André Ricard Metalarte Wall Lamp
Materials: White painted metal. 2 white opal glass globes. Metal with porcelain sockets.
Height: 21 cm / 8.26”
Width: 28 cm / 11.02”
Depth: 24 cm / 9.44”
Electricity: 2 bulbs E27, 2 x 60 watt maximum, 110/220 volt.
Any type of light bulb can be used, not a specific one preferred.
Period: 1960s, 1970s – Mid-Century Modern.
Designer: André Ricard in 1971.
Manufacturer: Metalarte, Paseo de la Ribera 115, Canovelles, Barcelona, Spain.
Other versions: This André Ricard Metalarte wall lamp exists in several variations. It exists with a single globe and was also made as a table lamp. Designed in 1969, the table lamp won an iF Design Award in 1972. You can find it over here on Vintageinfo.
André Ricard Sala was born June 18, 1929 in Barcelona, Spain. Ricard is an industrial designer. He designed mostly for Spanish companies, but also for firms such as Gaggia (coffee machines), Nestlé, Moulinex, Paco Rabanne, Pierre Fabre, Milus, Pierre Junod, Baume & Mercier and others.
He designed many lamps for Metalarte, the Tatu desktop spotlight from 1972 is his most famous. You can find it over here on Vintageinfo.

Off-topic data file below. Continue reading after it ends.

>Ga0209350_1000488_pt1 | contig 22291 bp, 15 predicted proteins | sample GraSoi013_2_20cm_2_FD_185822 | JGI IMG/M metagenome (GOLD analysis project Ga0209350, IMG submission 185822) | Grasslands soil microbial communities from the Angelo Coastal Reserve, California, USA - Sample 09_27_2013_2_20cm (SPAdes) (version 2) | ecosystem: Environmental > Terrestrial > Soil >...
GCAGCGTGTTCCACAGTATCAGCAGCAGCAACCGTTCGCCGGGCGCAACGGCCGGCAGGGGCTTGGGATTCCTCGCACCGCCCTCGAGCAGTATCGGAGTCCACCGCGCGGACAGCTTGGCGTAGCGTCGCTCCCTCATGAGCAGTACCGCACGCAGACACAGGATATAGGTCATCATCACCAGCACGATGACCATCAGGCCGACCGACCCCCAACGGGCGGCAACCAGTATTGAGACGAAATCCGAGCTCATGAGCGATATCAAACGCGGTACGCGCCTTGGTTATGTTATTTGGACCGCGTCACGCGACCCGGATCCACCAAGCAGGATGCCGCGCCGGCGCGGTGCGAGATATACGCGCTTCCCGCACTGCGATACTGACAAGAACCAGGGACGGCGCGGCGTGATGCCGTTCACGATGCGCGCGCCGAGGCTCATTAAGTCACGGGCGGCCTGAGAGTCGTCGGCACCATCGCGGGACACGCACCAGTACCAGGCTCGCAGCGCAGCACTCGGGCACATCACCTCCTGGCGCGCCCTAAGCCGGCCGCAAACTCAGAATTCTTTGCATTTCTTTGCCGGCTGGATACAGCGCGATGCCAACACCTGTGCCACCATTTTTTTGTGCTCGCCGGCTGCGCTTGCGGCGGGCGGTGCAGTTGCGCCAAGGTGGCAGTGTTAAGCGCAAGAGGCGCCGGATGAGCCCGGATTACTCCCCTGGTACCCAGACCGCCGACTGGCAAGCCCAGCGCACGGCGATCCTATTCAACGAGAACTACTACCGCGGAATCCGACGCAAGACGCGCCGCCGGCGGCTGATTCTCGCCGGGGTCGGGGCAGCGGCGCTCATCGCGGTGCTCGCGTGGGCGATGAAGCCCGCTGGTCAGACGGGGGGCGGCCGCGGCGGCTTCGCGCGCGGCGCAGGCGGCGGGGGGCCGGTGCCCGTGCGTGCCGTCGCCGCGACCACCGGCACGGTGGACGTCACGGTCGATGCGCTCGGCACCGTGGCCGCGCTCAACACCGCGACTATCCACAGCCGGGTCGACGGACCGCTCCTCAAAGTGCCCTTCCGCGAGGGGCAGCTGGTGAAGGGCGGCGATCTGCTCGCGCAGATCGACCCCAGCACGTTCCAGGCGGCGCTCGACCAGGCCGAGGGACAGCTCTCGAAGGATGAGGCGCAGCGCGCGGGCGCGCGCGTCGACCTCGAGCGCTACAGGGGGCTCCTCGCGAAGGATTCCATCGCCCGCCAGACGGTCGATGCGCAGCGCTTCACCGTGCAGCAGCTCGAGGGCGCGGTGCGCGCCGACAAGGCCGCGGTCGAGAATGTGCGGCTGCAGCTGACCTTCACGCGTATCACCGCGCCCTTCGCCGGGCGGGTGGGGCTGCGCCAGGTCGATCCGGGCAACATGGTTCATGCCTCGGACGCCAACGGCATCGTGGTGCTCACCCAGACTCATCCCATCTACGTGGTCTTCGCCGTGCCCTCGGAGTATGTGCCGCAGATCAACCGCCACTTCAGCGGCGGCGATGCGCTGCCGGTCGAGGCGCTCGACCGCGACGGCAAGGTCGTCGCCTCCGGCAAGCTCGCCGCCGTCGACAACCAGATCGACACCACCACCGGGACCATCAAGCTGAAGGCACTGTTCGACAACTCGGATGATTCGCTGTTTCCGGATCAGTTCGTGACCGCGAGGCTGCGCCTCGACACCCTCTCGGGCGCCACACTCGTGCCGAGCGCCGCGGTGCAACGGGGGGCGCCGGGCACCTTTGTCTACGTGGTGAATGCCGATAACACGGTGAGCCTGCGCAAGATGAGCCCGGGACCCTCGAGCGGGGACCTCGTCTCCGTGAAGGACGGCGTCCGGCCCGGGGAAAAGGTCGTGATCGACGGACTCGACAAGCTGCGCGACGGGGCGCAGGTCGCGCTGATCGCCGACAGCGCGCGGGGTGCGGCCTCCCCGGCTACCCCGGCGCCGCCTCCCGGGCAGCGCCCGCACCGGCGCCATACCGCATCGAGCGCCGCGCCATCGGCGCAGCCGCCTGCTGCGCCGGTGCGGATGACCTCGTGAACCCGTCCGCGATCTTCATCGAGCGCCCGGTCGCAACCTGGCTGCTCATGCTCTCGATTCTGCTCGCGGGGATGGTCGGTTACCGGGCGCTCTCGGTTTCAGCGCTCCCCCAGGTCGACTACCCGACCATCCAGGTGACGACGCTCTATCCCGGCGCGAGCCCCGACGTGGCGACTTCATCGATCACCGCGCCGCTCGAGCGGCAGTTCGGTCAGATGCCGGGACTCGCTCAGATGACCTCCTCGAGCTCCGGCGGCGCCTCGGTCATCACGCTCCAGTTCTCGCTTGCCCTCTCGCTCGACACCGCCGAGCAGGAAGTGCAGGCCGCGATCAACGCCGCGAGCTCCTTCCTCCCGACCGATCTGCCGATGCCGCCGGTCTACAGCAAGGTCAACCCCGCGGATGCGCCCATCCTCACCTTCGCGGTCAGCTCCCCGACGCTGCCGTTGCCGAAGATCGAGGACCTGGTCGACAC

André Ricard received many awards, to name a few: the Spanish National Design Prize in 1987, the Catalan Saint George Cross and the IOC Olympic Order in 1993, in France the Chevalier des Arts et des Lettres in 1998 and the Chevalier de la Légion d’Honneur in 2011.
The Metalarte company was founded in 1932 in Cannoveles, some 30 km/19 mi from Barcelona in Catalonia, Spain. In the 1960s and 1970s it renewed its catalogue and started working with external designers and companies. For instance, they sold lamps produced by Louis Poulsen from Denmark and Arteluce and Stilnovo from Italy. Today the company is part of the Luxonia group. Together with the Troll and Sagelux brands.
Designers that worked for Metalarte are, among others: André Ricard, Enric Franch, Josep Lluscà, Estudi Blanc, Josep Aregall, Oscar and Sergi Devesa, Antoni Arola, Lievore Altherr Molina, Ricard Ferrer, George W. Hansen, Héctor Serrano, Jordi Llopis, Ana Mir, Emili Padrós, Otto Canalda and Ramón Úbeda.